Several pieces of evidence support the neofunctionalization scenario. Firstly, the parental gene kep1 is under strict purifying selection across the Drosophila phylogeny (Table S1). The significant conservation of kep1 and its inessentiality for male fertility in the pre-duplication species D. yakuba is consistent with the reported functions of kep1 in female fertility, eye development, and immune response [16] but not male fertility (Figure 3D) in D. melanogaster. These results suggest that kep1 possibly has retained its ancestral functions without evolving novel male functions after the duplication events, and nsr is free to evolve new functions. Secondly, nsr shows a robust signal of positive selection (Figure 1C and 1D), especially in the C-termini (Figure 1C). As we know, RNA recognition is a complex biological process that may need the collaboration of multiple factors; the RNA-binding domain alone possibly does not contain sufficient information for specific targeting [41], [42]. Thus, the rapidly evolving C-termini of nsr could have contributed to novel RNA-binding ability by mediating co-option with different cofactors, and this idea is further strengthened by the specific immunoprecipitation of the pre-mRNA cleavage stimulatory factor CstF-64 by the Nsr protein (Figure S3B). The subcellular localization pattern of the Nsr protein is also different from the Kep1 protein by displaying a larger localization range in the nuclei of primary spermatocytes (Figure 2I), and cell type-specific expression or subcellular localization is regarded as one of the strategies for RNA-binding proteins to regulate specific splicing events [42]. Although it is still not clear what is the concrete molecular process that the novel distribution pattern of nsr has contributed to its roles in spermatogenesis, it is possible that this novel distribution might allow the spatial-specific assembling between nsr and its cofactors, and the subsequent specific regulation of mRNA substrates. Thirdly, our antibody did not detect obvious expression of Kep1 protein in D. yakuba testis, and thus, the parental gene kep1 should not be ancestrally required for male fertility. After the split of D. yakuba, trans-regulatory changes possibly occurred prior to or accompanied by the duplications of kep1, which enabled the kep1 family genes to obtain novel testicular expression patterns and thereby lend them an opportunity to evolve novel male functions, as nsr has done.

Nevertheless, the alternative subfunctionalization scenario cannot be completely excluded if a recent “gain and loss” turnover of male functions for kep1 did happen or if kep1 has lost its male functions in the D. yakuba lineage for some reason. In the recent “gain and loss” turnover, the parental gene kep1 could have acquired an essential role in spermatogenesis after the split of D. melanogaster and D. yakuba but prior to the duplication events, whereas the new copy nsr has taken over the spermatogenesis role from kep1 after its origination.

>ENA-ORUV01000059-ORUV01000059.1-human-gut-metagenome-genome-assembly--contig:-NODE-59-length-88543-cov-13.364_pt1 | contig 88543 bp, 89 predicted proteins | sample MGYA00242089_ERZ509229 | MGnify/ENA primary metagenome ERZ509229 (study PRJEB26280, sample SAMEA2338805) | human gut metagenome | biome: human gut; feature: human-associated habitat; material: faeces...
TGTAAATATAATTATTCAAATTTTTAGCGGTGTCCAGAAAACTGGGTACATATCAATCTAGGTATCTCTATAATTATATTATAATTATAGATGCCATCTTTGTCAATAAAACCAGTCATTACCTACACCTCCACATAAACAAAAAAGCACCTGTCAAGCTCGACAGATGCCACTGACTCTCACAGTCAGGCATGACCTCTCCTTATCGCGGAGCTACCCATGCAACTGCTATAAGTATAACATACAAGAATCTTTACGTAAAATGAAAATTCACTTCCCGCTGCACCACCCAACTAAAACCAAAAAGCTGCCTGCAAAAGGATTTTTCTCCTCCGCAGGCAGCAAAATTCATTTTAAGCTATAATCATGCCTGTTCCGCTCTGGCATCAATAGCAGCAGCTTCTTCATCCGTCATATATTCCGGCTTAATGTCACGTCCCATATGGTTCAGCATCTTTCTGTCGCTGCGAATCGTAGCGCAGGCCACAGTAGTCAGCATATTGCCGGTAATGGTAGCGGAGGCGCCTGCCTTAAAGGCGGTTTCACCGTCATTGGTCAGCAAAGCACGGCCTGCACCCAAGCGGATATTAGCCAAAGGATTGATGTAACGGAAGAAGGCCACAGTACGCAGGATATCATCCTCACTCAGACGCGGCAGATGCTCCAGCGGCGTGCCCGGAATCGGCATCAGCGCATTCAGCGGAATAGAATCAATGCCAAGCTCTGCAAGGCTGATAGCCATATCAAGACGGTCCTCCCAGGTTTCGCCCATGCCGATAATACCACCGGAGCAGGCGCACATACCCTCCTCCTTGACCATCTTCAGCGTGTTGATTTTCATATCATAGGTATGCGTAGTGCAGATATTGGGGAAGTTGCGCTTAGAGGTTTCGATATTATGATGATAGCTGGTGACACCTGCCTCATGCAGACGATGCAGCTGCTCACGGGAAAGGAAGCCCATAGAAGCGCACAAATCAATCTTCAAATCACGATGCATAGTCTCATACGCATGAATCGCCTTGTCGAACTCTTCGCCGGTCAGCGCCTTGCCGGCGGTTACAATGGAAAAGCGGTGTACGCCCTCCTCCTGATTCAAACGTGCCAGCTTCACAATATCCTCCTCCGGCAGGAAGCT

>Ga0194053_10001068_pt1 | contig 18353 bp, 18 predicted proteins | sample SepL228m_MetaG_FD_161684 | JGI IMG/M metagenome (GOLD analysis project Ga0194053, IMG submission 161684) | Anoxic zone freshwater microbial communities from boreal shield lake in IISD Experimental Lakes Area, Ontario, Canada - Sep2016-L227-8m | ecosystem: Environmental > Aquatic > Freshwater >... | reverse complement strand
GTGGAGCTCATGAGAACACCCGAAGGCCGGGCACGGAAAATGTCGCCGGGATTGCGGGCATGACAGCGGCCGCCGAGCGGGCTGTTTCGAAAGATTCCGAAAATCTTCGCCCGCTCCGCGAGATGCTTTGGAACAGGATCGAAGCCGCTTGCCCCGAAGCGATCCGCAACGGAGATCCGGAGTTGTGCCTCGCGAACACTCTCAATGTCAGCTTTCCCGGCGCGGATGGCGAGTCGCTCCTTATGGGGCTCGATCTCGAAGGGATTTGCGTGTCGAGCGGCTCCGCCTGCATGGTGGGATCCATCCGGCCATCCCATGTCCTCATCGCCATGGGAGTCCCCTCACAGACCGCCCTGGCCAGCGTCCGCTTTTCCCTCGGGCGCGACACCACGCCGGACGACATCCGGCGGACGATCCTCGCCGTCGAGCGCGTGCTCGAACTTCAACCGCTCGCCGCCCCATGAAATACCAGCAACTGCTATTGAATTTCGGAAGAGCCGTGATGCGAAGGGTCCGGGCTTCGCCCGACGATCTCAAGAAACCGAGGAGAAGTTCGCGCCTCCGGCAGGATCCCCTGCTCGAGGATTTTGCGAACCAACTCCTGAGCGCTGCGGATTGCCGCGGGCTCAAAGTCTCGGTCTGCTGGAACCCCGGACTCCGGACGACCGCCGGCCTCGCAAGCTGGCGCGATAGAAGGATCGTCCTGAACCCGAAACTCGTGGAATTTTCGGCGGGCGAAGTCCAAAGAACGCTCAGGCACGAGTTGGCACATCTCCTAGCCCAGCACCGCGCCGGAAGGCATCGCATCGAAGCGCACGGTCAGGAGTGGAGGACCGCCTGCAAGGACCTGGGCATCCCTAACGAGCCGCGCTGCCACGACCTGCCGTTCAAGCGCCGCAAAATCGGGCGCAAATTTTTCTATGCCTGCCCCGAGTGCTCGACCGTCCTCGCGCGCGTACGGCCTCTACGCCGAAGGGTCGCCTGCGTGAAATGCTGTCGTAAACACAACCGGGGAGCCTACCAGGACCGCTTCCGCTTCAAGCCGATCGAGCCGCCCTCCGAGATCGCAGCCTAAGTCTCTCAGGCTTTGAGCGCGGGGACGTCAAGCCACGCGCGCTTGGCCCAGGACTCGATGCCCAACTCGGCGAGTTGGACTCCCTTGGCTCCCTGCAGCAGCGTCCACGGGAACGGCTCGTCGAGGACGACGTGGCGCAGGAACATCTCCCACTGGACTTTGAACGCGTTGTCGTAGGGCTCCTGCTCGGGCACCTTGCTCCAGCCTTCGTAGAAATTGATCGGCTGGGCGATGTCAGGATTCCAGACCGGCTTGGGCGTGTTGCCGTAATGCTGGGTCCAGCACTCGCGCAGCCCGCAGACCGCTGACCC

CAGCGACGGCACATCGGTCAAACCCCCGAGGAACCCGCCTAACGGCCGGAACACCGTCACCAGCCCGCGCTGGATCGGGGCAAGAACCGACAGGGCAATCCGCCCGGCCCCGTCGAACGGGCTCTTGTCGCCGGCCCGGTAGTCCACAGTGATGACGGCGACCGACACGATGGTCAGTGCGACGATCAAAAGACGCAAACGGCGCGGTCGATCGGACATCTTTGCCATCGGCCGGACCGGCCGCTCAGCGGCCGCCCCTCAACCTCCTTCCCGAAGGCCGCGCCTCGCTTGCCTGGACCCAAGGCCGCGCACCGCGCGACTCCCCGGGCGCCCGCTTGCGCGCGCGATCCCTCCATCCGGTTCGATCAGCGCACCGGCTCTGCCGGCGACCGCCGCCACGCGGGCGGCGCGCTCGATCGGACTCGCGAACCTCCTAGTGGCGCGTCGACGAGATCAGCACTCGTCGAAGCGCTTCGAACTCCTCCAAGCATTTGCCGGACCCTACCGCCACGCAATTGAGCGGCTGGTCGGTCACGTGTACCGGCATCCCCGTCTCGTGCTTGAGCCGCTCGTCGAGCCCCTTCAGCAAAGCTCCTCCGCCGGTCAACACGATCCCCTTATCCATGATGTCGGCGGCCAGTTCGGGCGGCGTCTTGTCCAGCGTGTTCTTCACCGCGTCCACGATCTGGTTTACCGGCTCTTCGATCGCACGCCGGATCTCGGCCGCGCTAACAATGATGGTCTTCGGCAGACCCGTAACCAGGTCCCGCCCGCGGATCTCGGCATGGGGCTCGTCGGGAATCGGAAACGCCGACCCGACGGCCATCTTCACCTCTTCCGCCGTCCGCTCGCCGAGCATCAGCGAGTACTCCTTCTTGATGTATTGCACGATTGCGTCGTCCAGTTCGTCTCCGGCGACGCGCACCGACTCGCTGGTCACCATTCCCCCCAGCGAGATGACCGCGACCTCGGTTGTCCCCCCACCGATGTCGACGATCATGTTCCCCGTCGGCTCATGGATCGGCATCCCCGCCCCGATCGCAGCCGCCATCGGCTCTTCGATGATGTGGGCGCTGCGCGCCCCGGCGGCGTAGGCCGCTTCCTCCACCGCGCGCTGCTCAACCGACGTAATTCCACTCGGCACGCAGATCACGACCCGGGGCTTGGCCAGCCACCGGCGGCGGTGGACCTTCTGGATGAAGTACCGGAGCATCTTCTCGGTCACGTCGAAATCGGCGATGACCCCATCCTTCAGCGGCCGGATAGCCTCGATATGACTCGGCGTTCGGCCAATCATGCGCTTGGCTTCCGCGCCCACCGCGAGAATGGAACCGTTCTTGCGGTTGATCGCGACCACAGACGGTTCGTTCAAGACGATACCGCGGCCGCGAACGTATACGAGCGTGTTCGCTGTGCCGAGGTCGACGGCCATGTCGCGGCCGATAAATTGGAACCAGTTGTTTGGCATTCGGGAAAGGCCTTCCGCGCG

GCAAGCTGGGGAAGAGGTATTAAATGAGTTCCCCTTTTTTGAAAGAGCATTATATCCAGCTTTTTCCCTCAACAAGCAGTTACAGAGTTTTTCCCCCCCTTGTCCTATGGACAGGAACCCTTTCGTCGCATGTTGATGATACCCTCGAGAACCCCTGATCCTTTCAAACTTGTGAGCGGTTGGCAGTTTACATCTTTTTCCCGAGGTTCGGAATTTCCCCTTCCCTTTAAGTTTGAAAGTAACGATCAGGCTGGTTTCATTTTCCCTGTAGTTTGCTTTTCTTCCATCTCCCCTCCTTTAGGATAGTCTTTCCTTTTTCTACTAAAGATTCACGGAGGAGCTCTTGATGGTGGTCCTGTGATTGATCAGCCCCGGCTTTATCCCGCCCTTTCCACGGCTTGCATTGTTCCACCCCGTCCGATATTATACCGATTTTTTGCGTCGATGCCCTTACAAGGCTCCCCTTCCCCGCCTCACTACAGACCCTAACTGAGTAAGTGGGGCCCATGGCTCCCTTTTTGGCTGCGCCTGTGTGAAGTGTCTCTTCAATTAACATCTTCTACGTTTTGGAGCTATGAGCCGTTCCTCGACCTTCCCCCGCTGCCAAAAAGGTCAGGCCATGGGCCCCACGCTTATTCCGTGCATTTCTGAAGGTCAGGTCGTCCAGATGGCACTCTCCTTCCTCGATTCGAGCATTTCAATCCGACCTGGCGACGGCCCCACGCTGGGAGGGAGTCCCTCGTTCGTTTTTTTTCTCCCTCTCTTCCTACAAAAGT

The new duplicate gene nsr displays tremendous divergence from kep1 at the levels of biological function and molecular pathway. The kep1 gene participates in female fertility by regulating the apoptosis molecule dredd [16], whereas the new gene nsr is integrated into the spermatogenesis pathway by regulating Y-linked male fertility genes; thus, our findings also provide an unusual case, showing a functional transition in a new gene from a female role to male role. It is interesting that the newly originated genes are often expressed primarily in male reproductive tissues in diverse organisms [43][47], and most of the new Drosophila genes with known functions [6][8], together with nsr, are associated with male reproduction. This phenomenon pronounces that new genes may tend to be functionally male-biased and suggests a significant role of natural selection and sexual selection in the fixation of beneficial mutations for male reproductive success.

Our study reveals that nsr has been integrated into fundamental developmental processes by regulating pre-existing essential genes. Interestingly, the sperm maturation aspects that nsr participates in are conserved during evolution [48]. For example, the failure of eliminating sperm cytoplasm and loss of the outer axonemal dynein arm can also cause many types of human infertility [49][51]. The functional mechanism of nsr indicates that new genes could contribute to the evolutionary turnover of molecular pathways governing essential and conserved developmental processes, which partially explains the phenomenon that the same developmental processes in different organisms are sometimes achieved by a different set of genes. The positive selection signal and biological functions of nsr together strongly suggest that nsr might have contributed to the adaptive evolution of male reproductive pathways in the D. melanogaster species complex.

Materials and Methods

Evolutionary Analysis

Protein sequences of nsr, CG3927, CG4021, and kep1 in D. melanogaster are downloaded from FlyBase (http://flybase.org) and aligned by ClustalW (http://www.ebi.ac.uk/Tools/clustalw). Orthologous coding sequences of kep1 family genes in other Drosophila species (http://flybase.org) were predicted using a combination of BLAT (http://genome.ucsc.edu) and GeneWise (http://www.ebi.ac.uk/Tools/Wise2) and manually checked. Alignments of coding sequences mentioned below are performed by MEGA 3.2 [52], considering the coding structures. To estimate the selective constraint on kep1 through the Drosophila phylogeny, alignments of kep1 coding sequences from different Drosophila species were tested for purifying selection by MEGA 3.2 pairwisely. To detect the selective pressure on the new genes of the kep1 family, alignments of the coding sequences between kep1 and each new gene were performed and calculated for the dN/dS ratio with 120-bp windows and 6-bp slides. For each window, the maximum likelihood method [53] was used to test if the dN/dS ratio was significantly different from one (two-tailed Fisher's exact test).